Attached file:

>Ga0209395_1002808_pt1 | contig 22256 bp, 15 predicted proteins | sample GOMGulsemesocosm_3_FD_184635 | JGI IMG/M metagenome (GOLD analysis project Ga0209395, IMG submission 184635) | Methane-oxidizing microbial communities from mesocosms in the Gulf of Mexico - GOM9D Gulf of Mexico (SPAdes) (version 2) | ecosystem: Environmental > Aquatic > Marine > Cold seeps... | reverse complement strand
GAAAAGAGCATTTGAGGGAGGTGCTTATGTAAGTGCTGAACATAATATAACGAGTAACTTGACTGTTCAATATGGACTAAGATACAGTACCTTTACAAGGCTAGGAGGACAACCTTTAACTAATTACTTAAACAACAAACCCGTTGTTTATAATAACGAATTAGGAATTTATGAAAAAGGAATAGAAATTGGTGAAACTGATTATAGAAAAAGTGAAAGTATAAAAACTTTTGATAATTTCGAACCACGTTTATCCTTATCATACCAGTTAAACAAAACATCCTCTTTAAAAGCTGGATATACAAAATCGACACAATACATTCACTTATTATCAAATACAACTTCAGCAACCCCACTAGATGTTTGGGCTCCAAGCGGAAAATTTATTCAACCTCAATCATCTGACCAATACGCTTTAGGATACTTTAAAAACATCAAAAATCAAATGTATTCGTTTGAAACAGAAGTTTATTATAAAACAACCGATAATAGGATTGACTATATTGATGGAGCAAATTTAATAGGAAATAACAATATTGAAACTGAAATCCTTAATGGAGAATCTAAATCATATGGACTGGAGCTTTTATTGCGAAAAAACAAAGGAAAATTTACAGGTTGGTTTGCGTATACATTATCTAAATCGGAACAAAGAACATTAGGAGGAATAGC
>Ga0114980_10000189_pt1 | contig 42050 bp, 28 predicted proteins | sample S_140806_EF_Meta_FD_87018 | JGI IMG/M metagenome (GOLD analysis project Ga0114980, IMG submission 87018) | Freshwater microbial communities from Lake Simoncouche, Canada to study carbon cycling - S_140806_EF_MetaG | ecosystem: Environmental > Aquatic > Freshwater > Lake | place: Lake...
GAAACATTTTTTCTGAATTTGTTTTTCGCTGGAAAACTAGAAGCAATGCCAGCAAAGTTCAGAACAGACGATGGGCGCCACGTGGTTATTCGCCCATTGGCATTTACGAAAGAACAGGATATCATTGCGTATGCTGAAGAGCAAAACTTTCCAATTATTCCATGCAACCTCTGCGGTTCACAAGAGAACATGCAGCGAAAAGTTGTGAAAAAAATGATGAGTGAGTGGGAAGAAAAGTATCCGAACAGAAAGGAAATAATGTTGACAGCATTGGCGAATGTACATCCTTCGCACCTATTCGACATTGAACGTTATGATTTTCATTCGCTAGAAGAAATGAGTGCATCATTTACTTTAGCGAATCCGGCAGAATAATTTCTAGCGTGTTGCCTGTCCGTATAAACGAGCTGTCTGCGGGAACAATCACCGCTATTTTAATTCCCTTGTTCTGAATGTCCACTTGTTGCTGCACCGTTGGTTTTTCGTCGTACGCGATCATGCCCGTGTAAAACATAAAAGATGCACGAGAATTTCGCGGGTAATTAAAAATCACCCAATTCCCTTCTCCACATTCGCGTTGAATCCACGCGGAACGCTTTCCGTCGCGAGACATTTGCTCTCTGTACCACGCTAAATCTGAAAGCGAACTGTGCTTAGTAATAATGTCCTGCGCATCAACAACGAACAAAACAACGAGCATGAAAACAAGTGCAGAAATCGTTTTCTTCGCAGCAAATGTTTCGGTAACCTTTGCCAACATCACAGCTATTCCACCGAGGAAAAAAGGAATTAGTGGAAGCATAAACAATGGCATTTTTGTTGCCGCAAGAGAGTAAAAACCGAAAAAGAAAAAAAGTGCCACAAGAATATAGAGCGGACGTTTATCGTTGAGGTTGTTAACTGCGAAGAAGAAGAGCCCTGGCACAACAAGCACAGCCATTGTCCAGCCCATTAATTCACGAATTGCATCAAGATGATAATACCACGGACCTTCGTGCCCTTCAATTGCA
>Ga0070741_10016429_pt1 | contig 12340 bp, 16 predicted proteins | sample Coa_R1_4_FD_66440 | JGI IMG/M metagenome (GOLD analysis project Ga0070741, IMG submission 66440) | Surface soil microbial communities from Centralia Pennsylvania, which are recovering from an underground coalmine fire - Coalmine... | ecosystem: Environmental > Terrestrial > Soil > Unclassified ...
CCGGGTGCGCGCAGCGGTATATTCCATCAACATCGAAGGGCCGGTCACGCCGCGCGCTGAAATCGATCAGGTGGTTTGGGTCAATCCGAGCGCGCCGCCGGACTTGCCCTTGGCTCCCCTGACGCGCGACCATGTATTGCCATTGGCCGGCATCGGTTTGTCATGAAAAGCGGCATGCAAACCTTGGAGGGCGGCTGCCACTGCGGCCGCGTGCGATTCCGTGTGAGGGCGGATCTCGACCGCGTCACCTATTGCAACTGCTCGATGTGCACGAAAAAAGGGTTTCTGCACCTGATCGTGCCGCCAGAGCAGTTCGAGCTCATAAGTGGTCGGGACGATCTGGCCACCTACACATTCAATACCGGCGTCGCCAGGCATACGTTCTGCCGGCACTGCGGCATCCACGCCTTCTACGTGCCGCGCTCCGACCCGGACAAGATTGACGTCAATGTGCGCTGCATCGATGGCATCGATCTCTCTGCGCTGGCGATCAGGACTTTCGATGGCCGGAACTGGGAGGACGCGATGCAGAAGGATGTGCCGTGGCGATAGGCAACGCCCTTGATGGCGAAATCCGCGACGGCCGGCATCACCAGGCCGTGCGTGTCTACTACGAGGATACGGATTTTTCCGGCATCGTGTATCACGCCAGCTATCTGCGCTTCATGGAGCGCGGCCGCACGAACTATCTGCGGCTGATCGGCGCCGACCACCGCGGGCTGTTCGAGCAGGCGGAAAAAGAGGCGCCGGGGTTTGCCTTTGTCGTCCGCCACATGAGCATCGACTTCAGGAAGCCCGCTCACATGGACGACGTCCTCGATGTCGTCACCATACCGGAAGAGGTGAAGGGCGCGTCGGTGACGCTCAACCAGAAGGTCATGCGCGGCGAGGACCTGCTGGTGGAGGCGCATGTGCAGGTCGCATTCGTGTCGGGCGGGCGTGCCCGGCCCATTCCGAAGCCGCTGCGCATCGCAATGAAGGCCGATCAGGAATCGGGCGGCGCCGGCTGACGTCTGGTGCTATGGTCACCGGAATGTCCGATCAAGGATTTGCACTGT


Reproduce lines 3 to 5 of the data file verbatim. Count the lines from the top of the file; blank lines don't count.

>Ga0114980_10000189_pt1 | contig 42050 bp, 28 predicted proteins | sample S_140806_EF_Meta_FD_87018 | JGI IMG/M metagenome (GOLD analysis project Ga0114980, IMG submission 87018) | Freshwater microbial communities from Lake Simoncouche, Canada to study carbon cycling - S_140806_EF_MetaG | ecosystem: Environmental > Aquatic > Freshwater > Lake | place: Lake...
GAAACATTTTTTCTGAATTTGTTTTTCGCTGGAAAACTAGAAGCAATGCCAGCAAAGTTCAGAACAGACGATGGGCGCCACGTGGTTATTCGCCCATTGGCATTTACGAAAGAACAGGATATCATTGCGTATGCTGAAGAGCAAAACTTTCCAATTATTCCATGCAACCTCTGCGGTTCACAAGAGAACATGCAGCGAAAAGTTGTGAAAAAAATGATGAGTGAGTGGGAAGAAAAGTATCCGAACAGAAAGGAAATAATGTTGACAGCATTGGCGAATGTACATCCTTCGCACCTATTCGACATTGAACGTTATGATTTTCATTCGCTAGAAGAAATGAGTGCATCATTTACTTTAGCGAATCCGGCAGAATAATTTCTAGCGTGTTGCCTGTCCGTATAAACGAGCTGTCTGCGGGAACAATCACCGCTATTTTAATTCCCTTGTTCTGAATGTCCACTTGTTGCTGCACCGTTGGTTTTTCGTCGTACGCGATCATGCCCGTGTAAAACATAAAAGATGCACGAGAATTTCGCGGGTAATTAAAAATCACCCAATTCCCTTCTCCACATTCGCGTTGAATCCACGCGGAACGCTTTCCGTCGCGAGACATTTGCTCTCTGTACCACGCTAAATCTGAAAGCGAACTGTGCTTAGTAATAATGTCCTGCGCATCAACAACGAACAAAACAACGAGCATGAAAACAAGTGCAGAAATCGTTTTCTTCGCAGCAAATGTTTCGGTAACCTTTGCCAACATCACAGCTATTCCACCGAGGAAAAAAGGAATTAGTGGAAGCATAAACAATGGCATTTTTGTTGCCGCAAGAGAGTAAAAACCGAAAAAGAAAAAAAGTGCCACAAGAATATAGAGCGGACGTTTATCGTTGAGGTTGTTAACTGCGAAGAAGAAGAGCCCTGGCACAACAAGCACAGCCATTGTCCAGCCCATTAATTCACGAATTGCATCAAGATGATAATACCACGGACCTTCGTGCCCTTCAATTGCA
>Ga0070741_10016429_pt1 | contig 12340 bp, 16 predicted proteins | sample Coa_R1_4_FD_66440 | JGI IMG/M metagenome (GOLD analysis project Ga0070741, IMG submission 66440) | Surface soil microbial communities from Centralia Pennsylvania, which are recovering from an underground coalmine fire - Coalmine... | ecosystem: Environmental > Terrestrial > Soil > Unclassified ...